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Sodium channel beta subunits mediate homophilic cell adhesion and recruit ankyrin to points of cell-cell contact.

J D Malhotra, K Kazen-Gillespie, M Hortsch, L L Isom

J. Biol. Chem., 2000 Apr 14 , 275, 11383-8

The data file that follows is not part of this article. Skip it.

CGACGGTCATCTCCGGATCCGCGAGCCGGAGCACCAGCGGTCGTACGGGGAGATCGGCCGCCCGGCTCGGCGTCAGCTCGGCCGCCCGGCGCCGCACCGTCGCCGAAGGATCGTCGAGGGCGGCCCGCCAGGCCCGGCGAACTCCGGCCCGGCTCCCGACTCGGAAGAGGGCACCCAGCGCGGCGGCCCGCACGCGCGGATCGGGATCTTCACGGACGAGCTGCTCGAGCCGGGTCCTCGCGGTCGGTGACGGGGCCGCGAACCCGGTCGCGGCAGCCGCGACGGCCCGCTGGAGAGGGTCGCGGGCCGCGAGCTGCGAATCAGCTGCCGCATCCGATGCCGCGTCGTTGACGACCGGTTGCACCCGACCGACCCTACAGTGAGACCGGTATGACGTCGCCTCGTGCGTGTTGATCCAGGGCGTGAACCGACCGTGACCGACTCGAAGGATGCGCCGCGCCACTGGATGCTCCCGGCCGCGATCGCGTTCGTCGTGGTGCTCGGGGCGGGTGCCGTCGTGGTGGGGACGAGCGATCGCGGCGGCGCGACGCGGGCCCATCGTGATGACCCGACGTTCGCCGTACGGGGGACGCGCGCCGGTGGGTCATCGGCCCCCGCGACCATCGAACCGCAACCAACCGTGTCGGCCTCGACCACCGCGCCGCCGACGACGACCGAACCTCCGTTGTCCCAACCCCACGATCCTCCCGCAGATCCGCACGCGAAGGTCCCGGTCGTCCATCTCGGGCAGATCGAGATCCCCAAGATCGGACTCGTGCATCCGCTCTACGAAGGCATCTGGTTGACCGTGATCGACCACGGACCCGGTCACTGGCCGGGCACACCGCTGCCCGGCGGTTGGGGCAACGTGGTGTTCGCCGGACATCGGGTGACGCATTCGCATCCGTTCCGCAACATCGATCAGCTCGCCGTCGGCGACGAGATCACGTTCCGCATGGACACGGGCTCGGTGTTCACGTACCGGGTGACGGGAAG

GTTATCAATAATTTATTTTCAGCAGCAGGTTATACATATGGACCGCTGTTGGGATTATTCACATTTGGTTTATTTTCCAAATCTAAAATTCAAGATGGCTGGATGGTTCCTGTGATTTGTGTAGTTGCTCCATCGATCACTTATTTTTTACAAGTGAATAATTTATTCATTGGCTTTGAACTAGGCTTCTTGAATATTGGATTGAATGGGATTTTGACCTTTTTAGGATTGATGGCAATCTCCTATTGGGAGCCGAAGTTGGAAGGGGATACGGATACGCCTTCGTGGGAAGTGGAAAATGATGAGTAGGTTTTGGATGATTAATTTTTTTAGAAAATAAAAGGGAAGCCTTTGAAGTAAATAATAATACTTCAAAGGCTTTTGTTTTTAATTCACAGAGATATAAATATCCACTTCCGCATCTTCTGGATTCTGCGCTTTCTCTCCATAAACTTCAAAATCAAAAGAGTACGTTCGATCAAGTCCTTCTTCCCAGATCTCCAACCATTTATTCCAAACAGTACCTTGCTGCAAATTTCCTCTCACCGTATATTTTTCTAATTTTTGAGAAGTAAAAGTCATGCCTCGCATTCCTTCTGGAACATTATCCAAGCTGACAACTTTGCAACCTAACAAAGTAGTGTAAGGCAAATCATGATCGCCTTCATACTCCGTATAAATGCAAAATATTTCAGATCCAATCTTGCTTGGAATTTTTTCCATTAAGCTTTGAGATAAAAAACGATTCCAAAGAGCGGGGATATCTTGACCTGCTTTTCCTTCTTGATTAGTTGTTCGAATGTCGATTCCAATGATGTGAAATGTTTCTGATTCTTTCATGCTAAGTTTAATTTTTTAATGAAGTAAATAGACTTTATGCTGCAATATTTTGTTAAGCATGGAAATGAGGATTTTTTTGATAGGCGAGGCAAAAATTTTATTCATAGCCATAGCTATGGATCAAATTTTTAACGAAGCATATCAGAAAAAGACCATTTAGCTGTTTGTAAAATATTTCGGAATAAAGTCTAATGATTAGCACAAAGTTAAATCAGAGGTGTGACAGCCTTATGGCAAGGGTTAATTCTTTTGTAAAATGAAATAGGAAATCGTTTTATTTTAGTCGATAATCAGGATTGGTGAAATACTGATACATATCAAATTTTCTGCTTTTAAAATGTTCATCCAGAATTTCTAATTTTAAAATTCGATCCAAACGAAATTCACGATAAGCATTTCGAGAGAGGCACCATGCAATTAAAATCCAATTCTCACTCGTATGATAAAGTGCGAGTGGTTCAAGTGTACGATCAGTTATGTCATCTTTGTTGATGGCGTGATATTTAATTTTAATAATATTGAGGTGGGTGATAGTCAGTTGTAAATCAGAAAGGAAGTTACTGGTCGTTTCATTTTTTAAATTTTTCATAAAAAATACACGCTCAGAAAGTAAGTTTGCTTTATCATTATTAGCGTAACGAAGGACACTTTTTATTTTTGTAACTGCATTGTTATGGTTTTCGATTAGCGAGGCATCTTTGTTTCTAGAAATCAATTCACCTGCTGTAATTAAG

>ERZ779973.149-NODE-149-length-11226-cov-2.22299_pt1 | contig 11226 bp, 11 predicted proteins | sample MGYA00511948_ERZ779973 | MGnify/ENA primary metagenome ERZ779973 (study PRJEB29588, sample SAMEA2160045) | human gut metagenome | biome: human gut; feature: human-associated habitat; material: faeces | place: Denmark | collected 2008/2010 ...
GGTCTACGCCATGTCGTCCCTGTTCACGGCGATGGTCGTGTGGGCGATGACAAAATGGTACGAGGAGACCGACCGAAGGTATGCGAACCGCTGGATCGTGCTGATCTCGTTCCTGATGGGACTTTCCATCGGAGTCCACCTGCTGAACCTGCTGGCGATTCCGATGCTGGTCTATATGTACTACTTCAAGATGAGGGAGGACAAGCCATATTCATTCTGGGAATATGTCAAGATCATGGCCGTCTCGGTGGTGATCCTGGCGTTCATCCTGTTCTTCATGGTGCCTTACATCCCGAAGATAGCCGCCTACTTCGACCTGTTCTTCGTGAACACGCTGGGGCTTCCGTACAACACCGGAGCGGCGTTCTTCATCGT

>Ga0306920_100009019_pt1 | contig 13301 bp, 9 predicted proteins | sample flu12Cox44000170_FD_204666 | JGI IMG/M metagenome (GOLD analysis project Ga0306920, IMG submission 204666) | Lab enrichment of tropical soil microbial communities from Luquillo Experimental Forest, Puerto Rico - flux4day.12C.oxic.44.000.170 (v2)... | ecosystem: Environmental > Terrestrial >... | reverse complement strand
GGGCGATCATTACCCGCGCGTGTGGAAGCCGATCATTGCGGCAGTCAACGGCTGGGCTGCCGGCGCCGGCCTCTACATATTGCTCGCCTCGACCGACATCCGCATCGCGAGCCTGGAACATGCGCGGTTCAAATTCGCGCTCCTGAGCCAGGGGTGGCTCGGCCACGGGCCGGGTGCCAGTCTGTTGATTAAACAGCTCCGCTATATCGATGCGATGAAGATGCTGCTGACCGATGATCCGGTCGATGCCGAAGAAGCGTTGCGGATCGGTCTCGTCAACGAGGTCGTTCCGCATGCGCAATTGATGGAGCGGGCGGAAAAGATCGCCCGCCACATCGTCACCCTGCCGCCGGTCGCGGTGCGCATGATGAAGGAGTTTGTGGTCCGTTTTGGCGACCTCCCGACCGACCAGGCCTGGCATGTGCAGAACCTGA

Sodium channels isolated from mammalian brain are composed of alpha, beta1, and beta2 subunits. The auxiliary beta subunits do not form the ion conducting pore, yet play important roles in channel modulation and plasma membrane expression. beta1 and beta2 are transmembrane proteins with one extracellular V-set immunoglobulin (Ig) protein domain. It has been shown recently that beta1 and beta2 interact with the extracellular matrix proteins tenascin-C and tenascin-R. In the present study we show that rat brain beta1 and beta2, but not alphaIIA, subunits interact in a trans-homophilic fashion, resulting in recruitment of the cytoskeletal protein ankyrin to sites of cell-cell contact in transfected Drosophila S2 cells. Whereas alphaIIA subunits expressed alone do not cause cellular aggregation, beta subunits co-expressed with alphaIIA retain the ability to adhere and recruit ankyrin. Truncated beta subunits lacking cytoplasmic domains interact homophilically to produce cell aggregation but do not recruit ankyrin. Thus, the cytoplasmic domains of beta1 and beta2 are required for cytoskeletal interactions. It is hypothesized that sodium channel beta subunits serve as a critical communication link between the extracellular and intracellular environments of the neuron and may play a role in sodium channel placement at nodes of Ranvier.